All the initials in LGBT are covered at this year’s Emmy Awards.
By Donalevan Maines
If we were listening (and we were), we might have predicted that Orange Is the New Black would be switched to the drama category (after its first year in the comedy column) at this month’s broadcast of the 67th Primetime Emmy Awards. After all, each episode of season two of the Netflix women’s prison series begins with Regina Spektor singing, “Everything is different/The second time around.”
Just eight months ago, OITNB won Outstanding Performance by an Ensemble in a Comedy Series from the Screen Actors Guild. But the Emmys—having decided that comedy is the new drama—have forced OITNB to duke it out with, among others, the farewell season of AMC’s magnificent Mad Men. I love both shows.
I’m also happy to see Transparent win a nomination for Outstanding Comedy Series, the category that Modern Family has dominated for five years running. Earlier this year, Transparent won Golden Globes for Best Television Series–Musical or Comedy, and Jeffrey Tambor won Best Actor in a Television Series–Musical or Comedy, playing transgender Maura Pfefferman.
Nominated for best direction of a comedy series is Transparent’s creator, Jill Solloway, whose father is transgender.
Remember how we called last year’s show “the Gay Emmys”? This year, raise a glass, friends! We’re celebrating “the Rainbow Emmys.”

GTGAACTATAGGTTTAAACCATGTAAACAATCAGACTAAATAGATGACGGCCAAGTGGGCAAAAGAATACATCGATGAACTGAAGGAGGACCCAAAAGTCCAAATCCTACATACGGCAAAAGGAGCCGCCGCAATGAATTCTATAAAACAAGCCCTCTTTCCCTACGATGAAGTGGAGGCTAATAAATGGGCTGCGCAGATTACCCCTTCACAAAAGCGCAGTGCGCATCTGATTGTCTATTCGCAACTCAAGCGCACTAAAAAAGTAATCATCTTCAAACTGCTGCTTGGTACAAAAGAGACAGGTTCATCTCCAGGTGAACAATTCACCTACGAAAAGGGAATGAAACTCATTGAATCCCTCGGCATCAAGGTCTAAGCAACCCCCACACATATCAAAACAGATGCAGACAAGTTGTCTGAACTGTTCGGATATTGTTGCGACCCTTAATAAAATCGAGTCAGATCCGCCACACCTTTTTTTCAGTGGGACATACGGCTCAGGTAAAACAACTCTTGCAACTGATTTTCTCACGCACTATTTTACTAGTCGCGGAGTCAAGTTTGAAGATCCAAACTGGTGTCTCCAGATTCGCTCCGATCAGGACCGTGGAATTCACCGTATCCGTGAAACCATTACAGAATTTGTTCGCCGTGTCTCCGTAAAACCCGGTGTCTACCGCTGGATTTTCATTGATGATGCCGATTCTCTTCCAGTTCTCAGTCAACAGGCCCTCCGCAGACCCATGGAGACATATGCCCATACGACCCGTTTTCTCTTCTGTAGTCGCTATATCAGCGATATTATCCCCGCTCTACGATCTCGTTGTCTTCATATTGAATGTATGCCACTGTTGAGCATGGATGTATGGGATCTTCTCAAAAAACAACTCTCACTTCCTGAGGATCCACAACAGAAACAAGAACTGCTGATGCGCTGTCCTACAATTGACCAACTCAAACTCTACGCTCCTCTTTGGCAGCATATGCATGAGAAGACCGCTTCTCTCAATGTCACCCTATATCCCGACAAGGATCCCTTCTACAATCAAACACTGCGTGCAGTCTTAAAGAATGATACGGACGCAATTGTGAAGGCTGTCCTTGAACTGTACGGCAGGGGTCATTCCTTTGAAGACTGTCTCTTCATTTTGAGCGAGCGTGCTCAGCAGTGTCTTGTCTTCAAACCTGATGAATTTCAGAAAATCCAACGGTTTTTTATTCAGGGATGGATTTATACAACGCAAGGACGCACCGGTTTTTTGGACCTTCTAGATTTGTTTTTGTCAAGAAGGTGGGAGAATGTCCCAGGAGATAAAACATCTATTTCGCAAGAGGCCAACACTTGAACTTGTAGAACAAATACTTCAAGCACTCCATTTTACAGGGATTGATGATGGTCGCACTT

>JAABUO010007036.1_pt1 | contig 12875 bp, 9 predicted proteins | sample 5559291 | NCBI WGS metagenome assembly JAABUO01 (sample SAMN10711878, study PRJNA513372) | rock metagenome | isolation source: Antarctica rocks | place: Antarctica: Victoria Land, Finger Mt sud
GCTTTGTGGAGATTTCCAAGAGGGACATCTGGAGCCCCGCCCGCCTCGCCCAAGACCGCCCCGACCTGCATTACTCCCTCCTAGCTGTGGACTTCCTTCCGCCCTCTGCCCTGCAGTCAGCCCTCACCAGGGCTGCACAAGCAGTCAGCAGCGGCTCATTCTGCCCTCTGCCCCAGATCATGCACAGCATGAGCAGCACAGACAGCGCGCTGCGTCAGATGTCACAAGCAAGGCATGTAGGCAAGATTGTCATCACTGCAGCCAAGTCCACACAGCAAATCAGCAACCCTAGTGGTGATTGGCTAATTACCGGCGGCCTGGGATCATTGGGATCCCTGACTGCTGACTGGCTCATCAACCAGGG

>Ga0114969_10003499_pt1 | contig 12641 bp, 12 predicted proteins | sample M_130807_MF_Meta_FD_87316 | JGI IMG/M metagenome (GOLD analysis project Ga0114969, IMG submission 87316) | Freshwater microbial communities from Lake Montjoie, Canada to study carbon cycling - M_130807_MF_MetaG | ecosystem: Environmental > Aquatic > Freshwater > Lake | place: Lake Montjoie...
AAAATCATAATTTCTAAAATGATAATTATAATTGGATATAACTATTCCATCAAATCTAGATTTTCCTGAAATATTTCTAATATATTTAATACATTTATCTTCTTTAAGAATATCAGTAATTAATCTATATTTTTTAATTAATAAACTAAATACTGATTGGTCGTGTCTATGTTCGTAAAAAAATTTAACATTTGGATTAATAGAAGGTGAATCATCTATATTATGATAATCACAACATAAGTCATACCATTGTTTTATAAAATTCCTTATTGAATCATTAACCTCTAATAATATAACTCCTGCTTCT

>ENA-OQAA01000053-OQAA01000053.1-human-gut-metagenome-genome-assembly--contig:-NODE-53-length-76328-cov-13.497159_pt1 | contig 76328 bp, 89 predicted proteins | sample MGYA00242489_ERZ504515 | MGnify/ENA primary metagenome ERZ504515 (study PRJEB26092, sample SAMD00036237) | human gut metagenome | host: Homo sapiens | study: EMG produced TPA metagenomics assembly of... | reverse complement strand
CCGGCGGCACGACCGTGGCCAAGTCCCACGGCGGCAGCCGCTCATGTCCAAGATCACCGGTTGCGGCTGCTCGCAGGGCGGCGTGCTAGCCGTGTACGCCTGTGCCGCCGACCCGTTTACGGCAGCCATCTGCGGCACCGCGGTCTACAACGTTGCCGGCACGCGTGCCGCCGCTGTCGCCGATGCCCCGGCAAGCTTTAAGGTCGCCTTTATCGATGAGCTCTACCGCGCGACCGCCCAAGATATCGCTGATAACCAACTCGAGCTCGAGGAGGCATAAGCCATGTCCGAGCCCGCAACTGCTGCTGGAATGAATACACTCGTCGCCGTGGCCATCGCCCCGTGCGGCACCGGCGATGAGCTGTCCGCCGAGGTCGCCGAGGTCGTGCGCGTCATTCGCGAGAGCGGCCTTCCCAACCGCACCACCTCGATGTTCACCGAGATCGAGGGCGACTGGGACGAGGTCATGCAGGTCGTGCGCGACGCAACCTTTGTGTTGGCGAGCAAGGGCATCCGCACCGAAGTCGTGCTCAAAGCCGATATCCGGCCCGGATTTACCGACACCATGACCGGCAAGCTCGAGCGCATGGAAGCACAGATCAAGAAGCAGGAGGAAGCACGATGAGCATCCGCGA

Even children’s programming has an LGBT nominee—Nick News with Linda Ellerbee: Coming Out—and with any luck, the Emmys will cut away at least once to that commercial with a topless J.J. Watt joining those painted ladies in synchronized swimming.
The Emmys will air live coast-to-coast from the Nokia Theatre in Los Angeles on September 20 on FOX. Hosting it will be Andy Samberg, who promises that “it’s gonna be a wild ride. So buckle your seat belts.”
Samberg has his own 2007 Emmy for Outstanding Original Music and Lyrics for the song “D*** in a Box.” He and co-writer Justin Timberlake crooned the tune on a holiday edition of Saturday Night Live. Later, they pranced in leotards as effeminate backup dancers in an SNL sketch starring Beyoncé.
Samberg currently plays Detective Jake Peralta on the FOX weekly sitcom Brooklyn Nine-Nine, which scores a yearly Emmy nomination for Outstanding Supporting Actor in a Comedy Series for Andre Braugher as Ray Holt, the police precinct’s gay captain.
Ty Burrell (as Phil Dunphy on Modern Family) beat Braugher last year, but—back to Regina Spektor—“Everything is different/The second time around.”
Or not. They will also have to contend with Tituss Burgess, who is both gay and plays a gay character in Unbreakable Kimmy Schmidt. Trump that!
Trumpeting her impression of Hillary Clinton as a “transparent” presidential candidate is SNL’s out Kate McKinnon, another second-time nominee.
One thing is for sure: Breaking Bad won’t hog the drama categories again. That show has been retired, leaving in its wake only a prequel, Better Call Saul, described as a “black comedy,” that competes for Outstanding Drama Series (what?) with OITNB, Mad Men, Downton Abbey (with its tragic gay character, Thomas Barrow), Homeland, House of Cards, and the hyper-sexual Game of Thrones.
Kevin Spacey, as bisexual U.S. president Frank Underwood in House of Cards, is nominated for Lead Actor–Drama along with my favorite, Jon Hamm, in Mad Men. In August, Hamm won Individual Achievement in Drama honors from the prestigious Television Critics Association (not to be confused with the gadfly Broadcast Television Journalists Association).